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U.S. Postal Museum Opens in Washington

August 15, 1993|KIM UPTON

The Smithsonian Institution has opened a new museum--its first since 1987--dedicated to the history of the U.S. Postal Service. It took $15.4 million and three years' renovation to convert the former Washington, D.C., City Post Office, adjacent to Union Station, into the new Smithsonian National Postal Museum. Funding was provided by the U.S. Postal Service, which will share the museum's operating costs with the Smithsonian Institution. The 75,000-square-foot museum--opened two weeks ago--is more than a collection of stamps, although some of the world's rarest are on display. Visitors are given a chance to see mail planes, a stagecoach and a railway mail car, as well as to participate in more than 30 interactive areas, including video games that invite viewers to choose the best mail route between various cities in the 1800s. In addition to the world's largest library of postal history, the museum contains a 1931 Ford mail truck, Charles Lindbergh's application to be an airmail pilot, an envelope carried by aviator Amelia Earhart and even the uniform worn by Cliff Clavin, the letter carrier from the television show "Cheers." The museum is at 2 Massachusetts Ave., N.E. Admission is free.

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Travel Quiz: Which is closer to the Equator, the Tropic of Capricorn or the Tropic of Cancer?

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What's Up for Smokers: Freedom Air--a new airline for smokers--will make its first round-trip flight between Los Angeles and Chicago Sept. 28, with two additional flights scheduled for Oct. 5 and 12. More flights and routes will be added if the Los Angeles/Chicago market proves profitable, according to Freedom Air founder Edward Hall, a retired United Airlines pilot who is a smoker. Hall started the airline, he said, because "I think there should be options for people who smoke." Chartered airplanes will be used for the LAX-O'Hare flights, which will cost $446 for round-trip, 14-day advance-purchase tickets, and $333 one way--about $100 more than advance-purchase fares currently available on other airlines. Although you don't have to smoke to fly on the airline, it is necessary to be 21 years old or over, since the company is organized as a charter club for smokers who fall into that age group and pay a $20 lifetime membership fee. For information: (800) 858-9768.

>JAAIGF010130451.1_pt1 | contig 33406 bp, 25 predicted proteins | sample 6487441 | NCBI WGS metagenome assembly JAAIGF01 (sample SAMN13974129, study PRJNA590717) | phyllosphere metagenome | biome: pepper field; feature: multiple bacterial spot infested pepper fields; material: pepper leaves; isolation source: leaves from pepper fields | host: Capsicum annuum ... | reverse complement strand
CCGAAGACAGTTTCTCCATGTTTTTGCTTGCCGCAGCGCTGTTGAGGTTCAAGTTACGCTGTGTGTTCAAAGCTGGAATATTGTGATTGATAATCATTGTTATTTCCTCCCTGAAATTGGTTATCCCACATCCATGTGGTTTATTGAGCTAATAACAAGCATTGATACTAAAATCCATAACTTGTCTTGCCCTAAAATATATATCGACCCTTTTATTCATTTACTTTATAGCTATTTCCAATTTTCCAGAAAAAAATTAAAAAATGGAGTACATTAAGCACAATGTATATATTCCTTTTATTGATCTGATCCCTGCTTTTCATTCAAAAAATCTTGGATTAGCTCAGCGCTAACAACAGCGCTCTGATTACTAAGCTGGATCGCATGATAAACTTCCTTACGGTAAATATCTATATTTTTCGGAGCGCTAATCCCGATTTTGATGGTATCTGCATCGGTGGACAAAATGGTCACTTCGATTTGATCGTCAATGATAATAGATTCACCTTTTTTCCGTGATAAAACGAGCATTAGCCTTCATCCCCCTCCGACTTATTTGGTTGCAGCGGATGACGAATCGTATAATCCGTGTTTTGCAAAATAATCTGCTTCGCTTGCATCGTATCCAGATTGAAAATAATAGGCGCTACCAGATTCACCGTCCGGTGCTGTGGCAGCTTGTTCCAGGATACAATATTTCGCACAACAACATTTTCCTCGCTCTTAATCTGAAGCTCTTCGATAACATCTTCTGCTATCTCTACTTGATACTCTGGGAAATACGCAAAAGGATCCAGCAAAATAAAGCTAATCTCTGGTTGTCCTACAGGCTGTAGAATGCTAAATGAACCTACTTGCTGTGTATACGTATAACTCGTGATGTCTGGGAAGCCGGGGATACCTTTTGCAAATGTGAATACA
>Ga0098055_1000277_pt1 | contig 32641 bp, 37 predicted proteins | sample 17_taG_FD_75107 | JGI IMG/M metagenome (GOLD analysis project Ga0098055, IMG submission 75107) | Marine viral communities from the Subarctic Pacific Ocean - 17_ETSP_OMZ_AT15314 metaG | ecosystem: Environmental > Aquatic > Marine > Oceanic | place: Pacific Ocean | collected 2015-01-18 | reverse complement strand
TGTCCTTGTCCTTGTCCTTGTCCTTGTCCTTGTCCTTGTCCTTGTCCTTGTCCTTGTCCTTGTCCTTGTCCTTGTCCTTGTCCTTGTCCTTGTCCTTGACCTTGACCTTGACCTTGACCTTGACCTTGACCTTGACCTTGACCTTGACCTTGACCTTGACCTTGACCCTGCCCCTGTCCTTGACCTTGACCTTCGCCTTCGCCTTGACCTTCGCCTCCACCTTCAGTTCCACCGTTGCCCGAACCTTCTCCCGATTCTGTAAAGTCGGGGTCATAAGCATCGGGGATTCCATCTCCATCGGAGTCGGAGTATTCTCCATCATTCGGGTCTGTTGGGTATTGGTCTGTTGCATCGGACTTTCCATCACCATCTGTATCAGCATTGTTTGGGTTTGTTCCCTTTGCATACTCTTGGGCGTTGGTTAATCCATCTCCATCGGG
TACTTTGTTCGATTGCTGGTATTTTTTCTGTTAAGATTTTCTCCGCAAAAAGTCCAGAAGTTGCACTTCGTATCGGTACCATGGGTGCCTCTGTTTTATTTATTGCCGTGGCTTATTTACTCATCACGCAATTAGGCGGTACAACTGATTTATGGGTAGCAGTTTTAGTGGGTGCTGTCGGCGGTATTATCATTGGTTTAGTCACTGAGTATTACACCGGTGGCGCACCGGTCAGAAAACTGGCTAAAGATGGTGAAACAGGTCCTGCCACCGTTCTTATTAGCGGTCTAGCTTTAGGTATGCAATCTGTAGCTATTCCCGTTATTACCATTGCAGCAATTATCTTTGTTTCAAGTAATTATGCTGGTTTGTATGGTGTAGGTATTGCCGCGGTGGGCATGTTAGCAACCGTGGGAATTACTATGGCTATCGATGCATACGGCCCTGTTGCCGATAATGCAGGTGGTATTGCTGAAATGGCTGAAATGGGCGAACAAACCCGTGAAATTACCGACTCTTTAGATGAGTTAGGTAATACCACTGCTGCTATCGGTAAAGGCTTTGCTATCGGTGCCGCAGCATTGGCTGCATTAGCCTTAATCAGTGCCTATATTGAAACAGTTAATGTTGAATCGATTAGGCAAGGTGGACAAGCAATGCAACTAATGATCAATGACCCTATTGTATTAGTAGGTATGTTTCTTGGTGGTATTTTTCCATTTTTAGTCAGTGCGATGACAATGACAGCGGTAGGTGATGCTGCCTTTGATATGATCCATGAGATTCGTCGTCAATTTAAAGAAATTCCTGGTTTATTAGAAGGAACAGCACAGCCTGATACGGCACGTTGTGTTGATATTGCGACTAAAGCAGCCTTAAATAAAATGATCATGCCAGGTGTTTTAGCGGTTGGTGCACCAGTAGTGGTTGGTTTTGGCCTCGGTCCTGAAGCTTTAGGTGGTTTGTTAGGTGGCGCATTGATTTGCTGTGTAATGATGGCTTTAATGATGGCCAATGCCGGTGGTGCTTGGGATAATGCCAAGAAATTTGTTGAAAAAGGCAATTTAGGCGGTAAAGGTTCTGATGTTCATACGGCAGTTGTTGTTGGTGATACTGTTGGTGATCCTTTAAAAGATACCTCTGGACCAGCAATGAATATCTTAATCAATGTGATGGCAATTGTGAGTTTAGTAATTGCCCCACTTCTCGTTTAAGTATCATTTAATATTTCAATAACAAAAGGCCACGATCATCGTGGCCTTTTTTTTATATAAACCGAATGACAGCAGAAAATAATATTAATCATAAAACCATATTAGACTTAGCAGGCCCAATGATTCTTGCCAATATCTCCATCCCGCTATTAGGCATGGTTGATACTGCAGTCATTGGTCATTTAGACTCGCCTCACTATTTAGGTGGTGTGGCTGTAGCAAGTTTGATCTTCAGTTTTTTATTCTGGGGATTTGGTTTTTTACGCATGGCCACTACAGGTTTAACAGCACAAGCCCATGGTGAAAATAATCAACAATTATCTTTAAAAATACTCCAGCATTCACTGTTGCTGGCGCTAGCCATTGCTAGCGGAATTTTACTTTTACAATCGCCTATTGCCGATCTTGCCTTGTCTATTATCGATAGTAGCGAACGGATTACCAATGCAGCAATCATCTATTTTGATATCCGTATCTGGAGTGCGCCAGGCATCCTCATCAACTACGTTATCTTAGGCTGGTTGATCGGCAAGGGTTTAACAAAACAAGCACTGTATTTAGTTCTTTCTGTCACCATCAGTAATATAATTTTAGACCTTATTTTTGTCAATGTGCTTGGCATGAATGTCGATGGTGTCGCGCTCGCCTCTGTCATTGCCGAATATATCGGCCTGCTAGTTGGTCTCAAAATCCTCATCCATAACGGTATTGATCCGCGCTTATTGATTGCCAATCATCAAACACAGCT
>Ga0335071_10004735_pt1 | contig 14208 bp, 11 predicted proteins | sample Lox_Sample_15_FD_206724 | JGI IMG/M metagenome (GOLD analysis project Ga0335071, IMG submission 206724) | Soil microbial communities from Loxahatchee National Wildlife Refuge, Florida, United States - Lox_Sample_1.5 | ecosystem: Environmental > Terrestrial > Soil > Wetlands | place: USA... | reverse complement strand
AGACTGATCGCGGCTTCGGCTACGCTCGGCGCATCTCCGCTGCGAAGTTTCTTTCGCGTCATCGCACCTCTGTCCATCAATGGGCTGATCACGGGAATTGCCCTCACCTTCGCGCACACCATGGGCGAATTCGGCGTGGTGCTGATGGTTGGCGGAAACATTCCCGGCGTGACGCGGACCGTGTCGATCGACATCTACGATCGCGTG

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Famous Beirut Hotel Gets a Renovation: Inter-Continental Hotels of London will reopen and manage the Phoenicia Inter-Continental Beirut, closed since 1975 but once among the best-known and largest hotels in the Middle East. The opening is planned for January, 1995. The list of heads of state and celebrities who have been guests there is long and includes Presidents Gerald Ford and Richard Nixon, King Hussein of Jordan, King Faisal, Sean Connery, David Niven, Mickey Rooney, Omar Sharif and Brigitte Bardot. The facade of the 600-room hotel will remain the same, but the interior will be gutted and renovated at an estimated cost of $60 million. The hotel, which overlooks the Mediterranean Sea, is owned by the Lebanese developer Society de Grands Hotel du Liban. Guests are expected to be international travelers. The U.S. government currently prohibits Americans from using U.S. passports to travel to Lebanon. *

Higher in San Francisco: Starting today, San Francisco hotels will cost travelers 1% more--the result of an increase in the city's hotel taxes from 11% to 12%. But an Oct. 1 tax hike from 0.3% to 7% for cars rented in San Francisco (rather than at the airport) will be absorbed by the car rental companies, since law prohibits them from passing on that tax to the consumer. The car rental companies are appealing that tax.

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Less is More at Buckingham: The number of tickets sold for entry into Queen Elizabeth's London home, Buckingham Palace, will be limited to 4,500 a day--considerably less than the 7,000 the palace had anticipated distributing--to avoid crushes inside and long lines outside, according to a palace spokesman. Eighteen of the palace's 600 rooms opened a week ago and will remain open until Oct. 1. During the first two days, the palace gift shop rang up $107,000 in sales, outpacing revenues from the $12-per-person entry tickets. One Japanese visitor was reported to have spent more than $1,500 on mementos, which range from chocolates and coffee mugs to jewelry and silk ties.

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Quick Fact: Despite the fact that sheep numbers in New Zealand are falling, the government reports that there are still more than 15 animals for each person.

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